Mar 02 2006
Kieth Phucas, writing in the Norristown Times Herald uncovers some critical timeline data regarding Able Danger and The China study [hat tip Vi at Able Danger Blog] and the purging of data (and work and contractors) at LIWA. I had assumed the terrorist study, known as Able Danger, had started prior to the China technology transfer study from various articles and discussions about the two efforts. It appears I had it backwards.
SOCOM and DIA (Philpott and Shaffer, respectively) went searching data mining options inside the DoD in the fall of 1999 be part of SOCOM’s mission to find Al Qaeda members world wide. They selected LIWA Orion in that same timeframe with initial results coming out in January-February of 2000.
In December 1999, Kleinsmith got a visit from Special Operations Command (SOCOM) officers interested in the program. By February 2000, the effort was in full swing.
We now know the China study pre-dated the Able Danger effort by a good 3-6 months.
In the summer of 1999, the first test data mining project at LIWA searched for links to high technology transfers to China. The effort was a smashing success as the information dragnet pulled in a mother lode of names, places and hardware descriptions. But once that information made its way to Capitol Hill in November 1999, government officials got nervous, according to Center for Cooperative Research (cooperativeresearch.org).
Summer can be thought of as late as August. So the China study’s data was ‘stale’ per the 90 day rule once the report was making waves up on the Hill in November. In our conference call, Representative Weldon mention that he and Dan Burton had tried to subpoena the Chine study information to get a copy, which seems to be the next set of events discussed in the article:
Next, federal marshals showed up at LIWA with subpoenas issued from Congressman Dan Burton’s office, Kleinsmith said. Government officials wanted copies of the data mining results.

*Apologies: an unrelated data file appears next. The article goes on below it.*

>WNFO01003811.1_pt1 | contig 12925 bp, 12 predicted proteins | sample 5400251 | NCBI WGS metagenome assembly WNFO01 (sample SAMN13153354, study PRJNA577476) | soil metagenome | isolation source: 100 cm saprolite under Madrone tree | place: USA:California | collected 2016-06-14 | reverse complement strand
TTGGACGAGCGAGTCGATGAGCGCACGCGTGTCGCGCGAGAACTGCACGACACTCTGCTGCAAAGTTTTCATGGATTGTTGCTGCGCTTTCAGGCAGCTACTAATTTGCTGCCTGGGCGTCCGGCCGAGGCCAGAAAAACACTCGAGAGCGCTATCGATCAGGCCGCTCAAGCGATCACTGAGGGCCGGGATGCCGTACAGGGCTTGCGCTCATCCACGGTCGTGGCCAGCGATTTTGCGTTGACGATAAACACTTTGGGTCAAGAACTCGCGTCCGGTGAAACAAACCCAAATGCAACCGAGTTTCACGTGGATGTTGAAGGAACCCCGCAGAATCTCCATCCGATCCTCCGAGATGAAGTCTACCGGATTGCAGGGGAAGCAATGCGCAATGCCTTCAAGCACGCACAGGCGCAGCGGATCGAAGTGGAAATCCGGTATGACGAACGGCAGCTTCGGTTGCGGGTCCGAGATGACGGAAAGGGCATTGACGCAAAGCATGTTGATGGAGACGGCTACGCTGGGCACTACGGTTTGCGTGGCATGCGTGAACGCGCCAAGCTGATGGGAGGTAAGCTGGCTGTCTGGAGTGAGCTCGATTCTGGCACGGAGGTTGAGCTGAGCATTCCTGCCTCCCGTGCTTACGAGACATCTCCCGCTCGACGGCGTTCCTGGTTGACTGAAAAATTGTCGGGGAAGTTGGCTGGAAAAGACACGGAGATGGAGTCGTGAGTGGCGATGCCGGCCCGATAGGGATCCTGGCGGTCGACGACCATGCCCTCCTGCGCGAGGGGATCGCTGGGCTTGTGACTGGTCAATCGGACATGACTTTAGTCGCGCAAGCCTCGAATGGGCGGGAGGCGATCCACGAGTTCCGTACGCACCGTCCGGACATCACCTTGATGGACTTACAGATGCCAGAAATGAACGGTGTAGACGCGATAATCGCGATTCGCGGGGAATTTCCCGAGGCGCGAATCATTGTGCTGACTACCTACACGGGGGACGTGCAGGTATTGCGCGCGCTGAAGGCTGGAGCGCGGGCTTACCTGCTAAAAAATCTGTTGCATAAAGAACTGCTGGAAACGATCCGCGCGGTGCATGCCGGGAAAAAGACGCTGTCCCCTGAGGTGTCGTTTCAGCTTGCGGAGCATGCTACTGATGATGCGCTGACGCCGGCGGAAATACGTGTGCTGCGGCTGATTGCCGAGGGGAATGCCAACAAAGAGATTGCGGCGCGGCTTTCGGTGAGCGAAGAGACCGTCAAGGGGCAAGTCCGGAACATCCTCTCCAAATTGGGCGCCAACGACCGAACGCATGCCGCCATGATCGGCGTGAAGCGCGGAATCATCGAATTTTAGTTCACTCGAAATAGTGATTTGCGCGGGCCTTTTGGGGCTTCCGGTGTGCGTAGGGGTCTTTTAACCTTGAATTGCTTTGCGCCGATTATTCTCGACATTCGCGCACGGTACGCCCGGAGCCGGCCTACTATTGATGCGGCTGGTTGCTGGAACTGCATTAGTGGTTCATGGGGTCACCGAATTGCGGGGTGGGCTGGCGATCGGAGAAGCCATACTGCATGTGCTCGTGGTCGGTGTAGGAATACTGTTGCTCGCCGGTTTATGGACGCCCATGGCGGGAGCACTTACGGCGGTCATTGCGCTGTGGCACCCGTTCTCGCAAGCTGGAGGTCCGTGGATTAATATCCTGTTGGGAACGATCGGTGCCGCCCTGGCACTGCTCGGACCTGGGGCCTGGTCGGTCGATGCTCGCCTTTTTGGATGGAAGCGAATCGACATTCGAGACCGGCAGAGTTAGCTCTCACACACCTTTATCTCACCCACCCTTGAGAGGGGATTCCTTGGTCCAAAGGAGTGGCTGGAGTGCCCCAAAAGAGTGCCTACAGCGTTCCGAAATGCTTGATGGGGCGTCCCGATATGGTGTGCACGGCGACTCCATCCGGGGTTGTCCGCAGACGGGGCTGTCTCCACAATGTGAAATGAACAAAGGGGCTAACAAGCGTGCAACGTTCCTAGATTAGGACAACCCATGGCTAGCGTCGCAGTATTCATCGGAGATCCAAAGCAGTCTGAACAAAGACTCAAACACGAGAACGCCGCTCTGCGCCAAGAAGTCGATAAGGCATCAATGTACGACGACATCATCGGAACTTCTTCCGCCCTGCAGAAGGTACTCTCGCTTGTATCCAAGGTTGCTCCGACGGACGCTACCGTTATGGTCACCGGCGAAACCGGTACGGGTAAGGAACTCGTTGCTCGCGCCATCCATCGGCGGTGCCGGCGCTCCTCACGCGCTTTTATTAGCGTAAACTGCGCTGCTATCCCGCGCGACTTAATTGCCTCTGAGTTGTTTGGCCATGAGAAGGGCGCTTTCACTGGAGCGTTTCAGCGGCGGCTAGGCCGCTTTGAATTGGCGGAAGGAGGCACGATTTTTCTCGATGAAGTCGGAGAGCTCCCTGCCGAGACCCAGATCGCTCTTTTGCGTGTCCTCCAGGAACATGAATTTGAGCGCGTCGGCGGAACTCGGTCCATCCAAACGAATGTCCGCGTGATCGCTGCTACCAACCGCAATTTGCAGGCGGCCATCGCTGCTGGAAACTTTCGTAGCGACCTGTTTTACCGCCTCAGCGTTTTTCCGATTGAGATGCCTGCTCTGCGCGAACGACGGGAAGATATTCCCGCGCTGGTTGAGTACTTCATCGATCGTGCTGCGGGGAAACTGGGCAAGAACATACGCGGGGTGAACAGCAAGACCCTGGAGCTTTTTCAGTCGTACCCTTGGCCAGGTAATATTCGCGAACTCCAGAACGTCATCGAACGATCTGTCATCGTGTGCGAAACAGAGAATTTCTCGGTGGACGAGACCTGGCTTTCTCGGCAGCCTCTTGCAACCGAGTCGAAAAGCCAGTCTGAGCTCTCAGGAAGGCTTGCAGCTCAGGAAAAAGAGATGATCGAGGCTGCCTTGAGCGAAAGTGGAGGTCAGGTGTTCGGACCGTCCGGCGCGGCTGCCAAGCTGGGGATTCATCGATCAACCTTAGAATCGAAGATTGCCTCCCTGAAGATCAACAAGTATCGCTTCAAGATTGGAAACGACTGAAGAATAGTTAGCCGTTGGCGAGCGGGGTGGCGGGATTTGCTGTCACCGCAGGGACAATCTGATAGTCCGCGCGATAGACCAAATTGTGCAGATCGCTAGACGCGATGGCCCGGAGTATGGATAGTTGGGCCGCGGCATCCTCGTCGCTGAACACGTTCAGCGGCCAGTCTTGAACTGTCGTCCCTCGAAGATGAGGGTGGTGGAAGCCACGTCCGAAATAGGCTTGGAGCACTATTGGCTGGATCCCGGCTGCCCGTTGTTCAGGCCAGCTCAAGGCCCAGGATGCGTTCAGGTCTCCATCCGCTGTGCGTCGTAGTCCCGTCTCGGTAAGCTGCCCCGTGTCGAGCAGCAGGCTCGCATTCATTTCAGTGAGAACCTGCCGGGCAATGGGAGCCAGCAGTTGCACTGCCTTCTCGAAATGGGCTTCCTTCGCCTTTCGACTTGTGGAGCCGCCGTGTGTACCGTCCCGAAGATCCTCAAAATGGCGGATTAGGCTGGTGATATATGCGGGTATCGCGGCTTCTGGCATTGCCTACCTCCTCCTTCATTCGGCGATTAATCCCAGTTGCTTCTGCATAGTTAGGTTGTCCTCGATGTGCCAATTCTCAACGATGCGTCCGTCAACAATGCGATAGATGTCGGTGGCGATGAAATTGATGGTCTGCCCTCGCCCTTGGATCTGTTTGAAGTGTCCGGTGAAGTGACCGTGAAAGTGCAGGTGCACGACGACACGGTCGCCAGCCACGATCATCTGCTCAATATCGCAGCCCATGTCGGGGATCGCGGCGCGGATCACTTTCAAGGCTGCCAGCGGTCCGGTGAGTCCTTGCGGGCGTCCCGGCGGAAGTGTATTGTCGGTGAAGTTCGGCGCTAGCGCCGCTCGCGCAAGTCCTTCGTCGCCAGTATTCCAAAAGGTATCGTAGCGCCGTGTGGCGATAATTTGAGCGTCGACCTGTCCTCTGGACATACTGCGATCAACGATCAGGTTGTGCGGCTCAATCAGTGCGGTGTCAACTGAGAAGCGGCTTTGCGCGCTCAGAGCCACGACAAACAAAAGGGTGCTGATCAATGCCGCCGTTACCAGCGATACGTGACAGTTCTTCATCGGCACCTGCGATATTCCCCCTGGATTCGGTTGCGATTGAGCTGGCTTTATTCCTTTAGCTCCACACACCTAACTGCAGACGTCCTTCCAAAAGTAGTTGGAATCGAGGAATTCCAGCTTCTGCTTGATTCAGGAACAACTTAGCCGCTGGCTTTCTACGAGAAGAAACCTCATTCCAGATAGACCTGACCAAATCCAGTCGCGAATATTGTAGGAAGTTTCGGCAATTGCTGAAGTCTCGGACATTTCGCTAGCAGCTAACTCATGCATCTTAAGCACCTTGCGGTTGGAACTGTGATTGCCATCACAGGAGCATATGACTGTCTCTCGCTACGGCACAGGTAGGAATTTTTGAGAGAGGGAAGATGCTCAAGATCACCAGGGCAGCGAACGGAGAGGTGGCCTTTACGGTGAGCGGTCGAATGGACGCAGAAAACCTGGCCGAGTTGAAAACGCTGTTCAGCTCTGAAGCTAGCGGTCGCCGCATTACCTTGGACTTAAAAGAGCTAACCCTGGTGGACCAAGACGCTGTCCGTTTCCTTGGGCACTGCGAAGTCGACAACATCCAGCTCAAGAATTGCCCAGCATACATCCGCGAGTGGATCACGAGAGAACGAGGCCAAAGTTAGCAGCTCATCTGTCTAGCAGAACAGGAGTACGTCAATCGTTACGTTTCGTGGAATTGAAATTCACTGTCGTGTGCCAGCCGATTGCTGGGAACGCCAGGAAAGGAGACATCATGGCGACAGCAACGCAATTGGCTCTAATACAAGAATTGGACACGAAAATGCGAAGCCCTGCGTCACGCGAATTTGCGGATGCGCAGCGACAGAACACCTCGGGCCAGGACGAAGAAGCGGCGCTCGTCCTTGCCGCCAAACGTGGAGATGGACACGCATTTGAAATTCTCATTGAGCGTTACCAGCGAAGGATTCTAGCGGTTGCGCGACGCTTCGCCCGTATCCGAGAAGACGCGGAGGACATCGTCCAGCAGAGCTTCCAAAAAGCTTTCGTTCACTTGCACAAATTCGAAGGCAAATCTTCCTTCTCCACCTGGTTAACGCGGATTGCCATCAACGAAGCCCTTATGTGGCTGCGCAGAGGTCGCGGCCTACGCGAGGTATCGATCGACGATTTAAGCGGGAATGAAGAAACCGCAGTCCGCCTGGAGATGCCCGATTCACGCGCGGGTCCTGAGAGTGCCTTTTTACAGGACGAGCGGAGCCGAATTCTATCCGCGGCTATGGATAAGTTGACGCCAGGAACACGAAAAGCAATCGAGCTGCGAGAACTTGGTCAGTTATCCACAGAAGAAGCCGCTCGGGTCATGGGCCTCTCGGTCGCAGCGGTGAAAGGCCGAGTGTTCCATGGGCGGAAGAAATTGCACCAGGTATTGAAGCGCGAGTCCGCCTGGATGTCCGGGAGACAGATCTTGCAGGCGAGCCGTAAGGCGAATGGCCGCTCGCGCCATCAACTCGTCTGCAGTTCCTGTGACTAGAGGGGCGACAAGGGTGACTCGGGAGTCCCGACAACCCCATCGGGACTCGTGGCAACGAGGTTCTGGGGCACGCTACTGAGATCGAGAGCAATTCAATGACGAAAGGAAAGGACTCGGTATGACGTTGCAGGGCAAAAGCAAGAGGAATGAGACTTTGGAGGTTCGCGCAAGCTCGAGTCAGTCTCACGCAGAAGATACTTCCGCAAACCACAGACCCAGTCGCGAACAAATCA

According to the Center for Cooperative Research, the data included former Secretary of Defense William Perry and then Stanford University provost, Condoleezza Rice, among others. Other reports identified then Secretary of Defense William S. Cohen and former Democratic National Committee chairman, Steve Grossman.
“I spent the weekend making 30,000 pages of copies,” Kleinsmith said. He said his group stored two copies in a safe and sent six boxes of material to the Pentagon’s Office of General Counsel and a congressional liaison office.
With the data mining capability declared a success, LIWA closed out the test project.
It would be helpful to know when this close out happened. The order to purge data came down in April of 2000.
By April, the “Able Danger” team was told to end its support of SOCOM. During the month’s long work stoppage, SOCOM’s patience ran out, and the military command transferred the work to a Raytheon facility in Garland, Texas, and continued the effort.
By that time both sets of information would have been past their 90 day ‘stale date’. Yet Kleinsmith testified at the hearings that there was some time before the data hit the 90 day mark and when the order came down to destroy. A time period where there was some attempted push back.
The article does end with the proper questions:
One of the million-dollar questions in Washington is who ordered the shut down.
“Nobody will admit sending down the order to do it,” he said. “It came from somewhere up in the Pentagon.”
Many speculated that Richard Shiffrin, the Pentagon’s deputy general counsel at the time, was to blame for the decision. Shaffer’s testimony claims Army lawyer Tom Taylor cut off Army support for the project.
Critics speculate that politics played a role in the death of “Able Danger” because of fallout from the China study. Others, including Shaffer, blame it on shortsighted Pentagon bureaucrats.
Again, I must have missed something about Shiffrin (discussed here and here). My understanding is he worked with Bob Johnson and is one of those who finds the order to purge data, efforts and contractors (very, very extreme action over some old data) laughable. This inaccuracy bothers me a bit. Mainly because I could be wrong. If anyone who knows which is right please let us all know!
There are two new names in this piece worth exploring: Steve Grossman and Tom Taylor…